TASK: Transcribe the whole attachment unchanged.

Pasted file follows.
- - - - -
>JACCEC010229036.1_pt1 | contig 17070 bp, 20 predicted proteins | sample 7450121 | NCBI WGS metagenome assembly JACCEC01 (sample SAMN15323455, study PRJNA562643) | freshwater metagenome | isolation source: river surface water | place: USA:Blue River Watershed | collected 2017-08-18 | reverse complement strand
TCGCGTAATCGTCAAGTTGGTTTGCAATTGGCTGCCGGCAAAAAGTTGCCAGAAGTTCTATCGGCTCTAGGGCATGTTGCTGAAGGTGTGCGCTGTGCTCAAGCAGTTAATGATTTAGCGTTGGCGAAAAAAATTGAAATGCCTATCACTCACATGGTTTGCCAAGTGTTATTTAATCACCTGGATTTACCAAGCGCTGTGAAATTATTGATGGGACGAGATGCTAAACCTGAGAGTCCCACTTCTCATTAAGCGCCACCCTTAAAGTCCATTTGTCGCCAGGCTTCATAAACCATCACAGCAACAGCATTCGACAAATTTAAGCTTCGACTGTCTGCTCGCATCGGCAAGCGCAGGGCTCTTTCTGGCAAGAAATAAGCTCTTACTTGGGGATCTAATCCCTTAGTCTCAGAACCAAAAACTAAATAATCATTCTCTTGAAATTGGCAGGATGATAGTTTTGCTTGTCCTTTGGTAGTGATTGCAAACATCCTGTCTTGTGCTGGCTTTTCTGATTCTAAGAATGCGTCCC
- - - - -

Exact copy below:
>JACCEC010229036.1_pt1 | contig 17070 bp, 20 predicted proteins | sample 7450121 | NCBI WGS metagenome assembly JACCEC01 (sample SAMN15323455, study PRJNA562643) | freshwater metagenome | isolation source: river surface water | place: USA:Blue River Watershed | collected 2017-08-18 | reverse complement strand
TCGCGTAATCGTCAAGTTGGTTTGCAATTGGCTGCCGGCAAAAAGTTGCCAGAAGTTCTATCGGCTCTAGGGCATGTTGCTGAAGGTGTGCGCTGTGCTCAAGCAGTTAATGATTTAGCGTTGGCGAAAAAAATTGAAATGCCTATCACTCACATGGTTTGCCAAGTGTTATTTAATCACCTGGATTTACCAAGCGCTGTGAAATTATTGATGGGACGAGATGCTAAACCTGAGAGTCCCACTTCTCATTAAGCGCCACCCTTAAAGTCCATTTGTCGCCAGGCTTCATAAACCATCACAGCAACAGCATTCGACAAATTTAAGCTTCGACTGTCTGCTCGCATCGGCAAGCGCAGGGCTCTTTCTGGCAAGAAATAAGCTCTTACTTGGGGATCTAATCCCTTAGTCTCAGAACCAAAAACTAAATAATCATTCTCTTGAAATTGGCAGGATGATAGTTTTGCTTGTCCTTTGGTAGTGATTGCAAACATCCTGTCTTGTGCTGGCTTTTCTGATTCTAAGAATGCGTCCC